Washougal business owners will have to work together in order to survive the economic devastation wrought by COVID-19, according to Washougal Business Association (WBA) secretary Chuck Carpenter.
“Everybody is operating in silos now,” he said. “One thing we want to do is bridge the communication gap between the businesses. When I talk to business owners around town, they express the need to work together. Even if they’re competing in the same industry, they still want to find ways to cooperate.”
To that end, the WBA board of directors have scheduled a conference call with the association’s members for Thursday, April 9, to discuss ideas and share information.
“We are looking forward to touching base with other owners and sharing some positivity and spreading some good vibes during these times,” said Ryan Boomhower, owner of 3rd Heart Tattoo, which closed its downtown Washougal parlor on Monday, March 16. “We believe it will be important for all of us to just touch base and be encouraging, yet realistic with each other.”
“I really feel that (people are) teaming together because they don’t want to see their small businesses not reopen,” said Darlynn Taylor, co-owner of Glo Beauty Lounge, which also shut down Monday, March 16. “I was getting so excited (about the fact that) Washougal was really starting to blossom and grow, but now places are closing, and it’s sad. I’ll go down there and it’s a ghost town.”
Some businesses, such as the Washougal School of Music, Ripple Wellness and Anytime Fitness, have found ways to shift their product delivery model to the virtual world. Some are selling gift cards, while others have launched fundraising efforts. And many restaurants are offering take-out and delivery service.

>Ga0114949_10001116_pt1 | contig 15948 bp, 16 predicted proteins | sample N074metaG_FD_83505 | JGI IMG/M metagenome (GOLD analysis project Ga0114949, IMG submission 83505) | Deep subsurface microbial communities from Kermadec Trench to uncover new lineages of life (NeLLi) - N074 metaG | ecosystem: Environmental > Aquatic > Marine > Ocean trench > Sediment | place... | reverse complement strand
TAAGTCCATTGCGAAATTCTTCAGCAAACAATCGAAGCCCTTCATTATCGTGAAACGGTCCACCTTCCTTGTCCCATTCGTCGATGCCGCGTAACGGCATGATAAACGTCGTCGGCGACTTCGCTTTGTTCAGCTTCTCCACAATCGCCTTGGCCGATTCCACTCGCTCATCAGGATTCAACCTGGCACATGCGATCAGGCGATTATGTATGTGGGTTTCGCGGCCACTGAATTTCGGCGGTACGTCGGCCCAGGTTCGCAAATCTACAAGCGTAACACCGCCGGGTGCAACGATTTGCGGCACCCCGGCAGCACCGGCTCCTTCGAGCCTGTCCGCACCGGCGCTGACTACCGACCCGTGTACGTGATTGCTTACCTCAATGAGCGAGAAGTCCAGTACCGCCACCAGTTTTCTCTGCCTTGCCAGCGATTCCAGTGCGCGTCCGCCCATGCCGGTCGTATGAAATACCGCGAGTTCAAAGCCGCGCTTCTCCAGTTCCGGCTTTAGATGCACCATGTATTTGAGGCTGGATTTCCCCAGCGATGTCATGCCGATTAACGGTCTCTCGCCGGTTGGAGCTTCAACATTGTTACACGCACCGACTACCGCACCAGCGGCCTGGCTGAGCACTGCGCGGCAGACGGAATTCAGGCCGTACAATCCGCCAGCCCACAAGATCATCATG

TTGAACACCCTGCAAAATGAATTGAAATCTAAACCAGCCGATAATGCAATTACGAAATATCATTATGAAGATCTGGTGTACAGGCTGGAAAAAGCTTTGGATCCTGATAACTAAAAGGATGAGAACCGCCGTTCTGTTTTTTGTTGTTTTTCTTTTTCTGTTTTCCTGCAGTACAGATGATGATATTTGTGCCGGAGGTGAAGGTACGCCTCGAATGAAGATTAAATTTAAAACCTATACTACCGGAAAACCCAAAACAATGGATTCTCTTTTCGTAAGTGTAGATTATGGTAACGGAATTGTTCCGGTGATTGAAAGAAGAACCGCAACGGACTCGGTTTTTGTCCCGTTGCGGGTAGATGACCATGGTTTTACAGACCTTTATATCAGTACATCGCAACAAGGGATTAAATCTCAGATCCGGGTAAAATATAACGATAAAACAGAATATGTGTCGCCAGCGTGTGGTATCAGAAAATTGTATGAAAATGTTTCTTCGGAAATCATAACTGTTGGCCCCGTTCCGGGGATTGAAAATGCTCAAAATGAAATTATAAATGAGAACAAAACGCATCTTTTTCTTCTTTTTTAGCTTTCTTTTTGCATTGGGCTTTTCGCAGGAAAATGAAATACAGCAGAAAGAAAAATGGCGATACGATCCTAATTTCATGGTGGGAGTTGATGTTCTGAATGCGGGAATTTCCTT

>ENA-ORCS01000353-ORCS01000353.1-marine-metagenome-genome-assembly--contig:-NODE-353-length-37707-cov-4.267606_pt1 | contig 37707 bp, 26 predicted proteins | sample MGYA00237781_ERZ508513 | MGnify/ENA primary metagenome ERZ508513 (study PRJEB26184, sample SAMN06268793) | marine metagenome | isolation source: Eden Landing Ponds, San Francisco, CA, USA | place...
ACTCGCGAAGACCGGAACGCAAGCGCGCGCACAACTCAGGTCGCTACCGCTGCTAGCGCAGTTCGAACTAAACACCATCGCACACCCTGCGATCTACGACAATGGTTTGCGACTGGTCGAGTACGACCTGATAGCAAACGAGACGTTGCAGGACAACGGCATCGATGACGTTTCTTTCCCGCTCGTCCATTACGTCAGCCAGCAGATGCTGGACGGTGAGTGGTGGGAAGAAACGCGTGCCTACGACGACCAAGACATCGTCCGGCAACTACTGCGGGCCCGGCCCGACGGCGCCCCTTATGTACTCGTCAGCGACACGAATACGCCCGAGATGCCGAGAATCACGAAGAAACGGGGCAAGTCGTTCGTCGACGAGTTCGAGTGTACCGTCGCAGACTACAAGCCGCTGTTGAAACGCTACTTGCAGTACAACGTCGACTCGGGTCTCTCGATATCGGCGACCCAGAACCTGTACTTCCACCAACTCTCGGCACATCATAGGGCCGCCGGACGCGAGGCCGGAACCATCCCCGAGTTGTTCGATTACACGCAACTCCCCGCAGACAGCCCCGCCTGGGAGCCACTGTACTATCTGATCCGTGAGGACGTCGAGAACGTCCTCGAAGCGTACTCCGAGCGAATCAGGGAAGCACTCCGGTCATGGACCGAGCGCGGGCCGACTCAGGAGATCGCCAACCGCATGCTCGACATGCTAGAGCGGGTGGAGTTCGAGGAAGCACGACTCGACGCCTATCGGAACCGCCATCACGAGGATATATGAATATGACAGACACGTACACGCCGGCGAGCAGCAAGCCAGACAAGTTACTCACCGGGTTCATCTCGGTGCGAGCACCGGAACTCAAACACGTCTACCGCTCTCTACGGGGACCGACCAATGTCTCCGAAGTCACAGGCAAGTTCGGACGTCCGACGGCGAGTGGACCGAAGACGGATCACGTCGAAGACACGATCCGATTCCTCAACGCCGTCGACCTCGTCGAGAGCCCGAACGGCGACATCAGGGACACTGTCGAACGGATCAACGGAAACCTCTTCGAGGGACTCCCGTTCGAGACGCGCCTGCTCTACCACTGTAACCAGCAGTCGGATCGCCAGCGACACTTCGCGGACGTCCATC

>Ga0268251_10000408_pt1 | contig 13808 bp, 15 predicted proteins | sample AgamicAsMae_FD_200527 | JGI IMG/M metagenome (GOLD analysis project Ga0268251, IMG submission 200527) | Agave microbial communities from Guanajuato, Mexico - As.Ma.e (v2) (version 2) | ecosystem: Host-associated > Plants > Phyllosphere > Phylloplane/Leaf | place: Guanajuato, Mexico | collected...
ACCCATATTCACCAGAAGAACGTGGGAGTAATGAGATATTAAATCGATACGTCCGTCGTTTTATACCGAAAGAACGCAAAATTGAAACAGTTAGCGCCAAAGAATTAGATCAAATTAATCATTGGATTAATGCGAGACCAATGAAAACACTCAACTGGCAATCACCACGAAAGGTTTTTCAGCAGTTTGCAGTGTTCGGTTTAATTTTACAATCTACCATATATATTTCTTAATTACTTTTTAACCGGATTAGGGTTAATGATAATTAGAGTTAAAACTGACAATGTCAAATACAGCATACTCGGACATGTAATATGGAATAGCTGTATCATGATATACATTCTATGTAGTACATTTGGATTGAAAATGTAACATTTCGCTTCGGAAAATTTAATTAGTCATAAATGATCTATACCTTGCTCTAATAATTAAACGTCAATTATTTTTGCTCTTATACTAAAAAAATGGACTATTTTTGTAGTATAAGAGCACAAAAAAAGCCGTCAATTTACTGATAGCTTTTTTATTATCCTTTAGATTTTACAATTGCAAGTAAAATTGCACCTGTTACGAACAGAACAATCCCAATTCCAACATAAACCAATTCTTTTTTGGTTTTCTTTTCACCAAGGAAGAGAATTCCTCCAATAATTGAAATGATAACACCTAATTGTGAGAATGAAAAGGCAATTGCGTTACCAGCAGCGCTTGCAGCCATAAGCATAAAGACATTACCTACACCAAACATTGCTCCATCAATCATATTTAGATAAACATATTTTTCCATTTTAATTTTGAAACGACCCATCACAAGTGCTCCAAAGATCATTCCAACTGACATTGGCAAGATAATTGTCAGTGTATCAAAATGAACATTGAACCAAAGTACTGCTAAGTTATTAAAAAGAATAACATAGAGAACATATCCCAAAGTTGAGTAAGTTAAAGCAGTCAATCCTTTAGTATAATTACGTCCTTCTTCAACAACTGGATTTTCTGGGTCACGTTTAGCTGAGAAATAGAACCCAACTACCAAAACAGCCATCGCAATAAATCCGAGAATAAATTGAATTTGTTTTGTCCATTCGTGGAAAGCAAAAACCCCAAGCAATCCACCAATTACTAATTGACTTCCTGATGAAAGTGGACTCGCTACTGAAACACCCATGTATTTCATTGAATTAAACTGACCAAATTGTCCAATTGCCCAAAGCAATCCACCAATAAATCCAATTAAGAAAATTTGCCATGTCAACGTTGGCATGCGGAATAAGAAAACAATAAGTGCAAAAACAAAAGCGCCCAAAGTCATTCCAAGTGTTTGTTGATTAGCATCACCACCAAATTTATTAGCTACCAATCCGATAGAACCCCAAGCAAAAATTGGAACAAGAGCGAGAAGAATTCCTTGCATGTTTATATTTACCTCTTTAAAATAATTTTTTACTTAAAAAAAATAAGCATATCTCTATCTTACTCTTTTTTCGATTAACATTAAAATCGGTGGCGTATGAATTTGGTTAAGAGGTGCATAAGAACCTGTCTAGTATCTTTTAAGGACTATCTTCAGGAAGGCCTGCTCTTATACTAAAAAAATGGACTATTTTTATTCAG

“Some are trying to be creative and forge ahead,” Carpenter said. “We’re trying to get in contact with (WBA) members to ask them what they’re doing that’s outside the box so that we can share with others.”
But times have still been tough. Some local businesses have had to let most of their employees go, while others are reducing their hours. And some have been forced to close, either due to government orders — such as 3rd Heart Tattoo and Glo Beauty Lounge — or lack of business.
“Staying positive is a real challenge,” Carpenter said. “Keeping your chin up is pretty tough these days. The tough part is that when you close the doors, you won’t have a lot of the expenses that you used to have, but you still have to pay rent, utilities and so forth, and many businesses operate on a shoestring budget as it is.
“Many places have already temporarily shut down, and I put the word ‘temporarily’ in quote marks because we don’t know how temporary ‘temporarily’ is. It’s like Dr. Anthony Fauci says — ‘The only timetable is the virus’ timetable, and we don’t know what that is.’ It’s the uncertainty that is the most troublesome.”
Some Washogal businesses “will not survive this,” according to Carpenter.
“Most are trying to cope as best they can, but there’s not much they can do when they depend on people coming into their store,” he said. “Many businesses have yet to realize the long-term effects of what they hope will be a short-term problem, but it may turn into a long-term problem.”